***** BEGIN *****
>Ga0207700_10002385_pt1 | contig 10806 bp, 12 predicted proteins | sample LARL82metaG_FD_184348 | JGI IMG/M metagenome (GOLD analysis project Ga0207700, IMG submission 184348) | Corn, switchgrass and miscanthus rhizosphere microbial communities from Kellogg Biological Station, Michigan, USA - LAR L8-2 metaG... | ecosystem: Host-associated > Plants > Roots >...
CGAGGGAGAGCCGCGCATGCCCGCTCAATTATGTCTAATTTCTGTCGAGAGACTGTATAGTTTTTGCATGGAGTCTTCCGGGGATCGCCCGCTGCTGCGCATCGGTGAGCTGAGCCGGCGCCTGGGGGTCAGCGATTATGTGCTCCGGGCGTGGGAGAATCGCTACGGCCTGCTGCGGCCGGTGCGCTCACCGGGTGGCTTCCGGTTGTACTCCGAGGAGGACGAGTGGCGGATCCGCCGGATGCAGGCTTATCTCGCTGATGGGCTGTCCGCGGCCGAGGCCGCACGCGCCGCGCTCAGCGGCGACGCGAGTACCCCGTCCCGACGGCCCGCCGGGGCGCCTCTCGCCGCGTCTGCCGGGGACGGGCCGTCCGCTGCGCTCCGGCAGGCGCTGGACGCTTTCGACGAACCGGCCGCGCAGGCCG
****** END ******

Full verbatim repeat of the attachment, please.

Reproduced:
>Ga0207700_10002385_pt1 | contig 10806 bp, 12 predicted proteins | sample LARL82metaG_FD_184348 | JGI IMG/M metagenome (GOLD analysis project Ga0207700, IMG submission 184348) | Corn, switchgrass and miscanthus rhizosphere microbial communities from Kellogg Biological Station, Michigan, USA - LAR L8-2 metaG... | ecosystem: Host-associated > Plants > Roots >...
CGAGGGAGAGCCGCGCATGCCCGCTCAATTATGTCTAATTTCTGTCGAGAGACTGTATAGTTTTTGCATGGAGTCTTCCGGGGATCGCCCGCTGCTGCGCATCGGTGAGCTGAGCCGGCGCCTGGGGGTCAGCGATTATGTGCTCCGGGCGTGGGAGAATCGCTACGGCCTGCTGCGGCCGGTGCGCTCACCGGGTGGCTTCCGGTTGTACTCCGAGGAGGACGAGTGGCGGATCCGCCGGATGCAGGCTTATCTCGCTGATGGGCTGTCCGCGGCCGAGGCCGCACGCGCCGCGCTCAGCGGCGACGCGAGTACCCCGTCCCGACGGCCCGCCGGGGCGCCTCTCGCCGCGTCTGCCGGGGACGGGCCGTCCGCTGCGCTCCGGCAGGCGCTGGACGCTTTCGACGAACCGGCCGCGCAGGCCG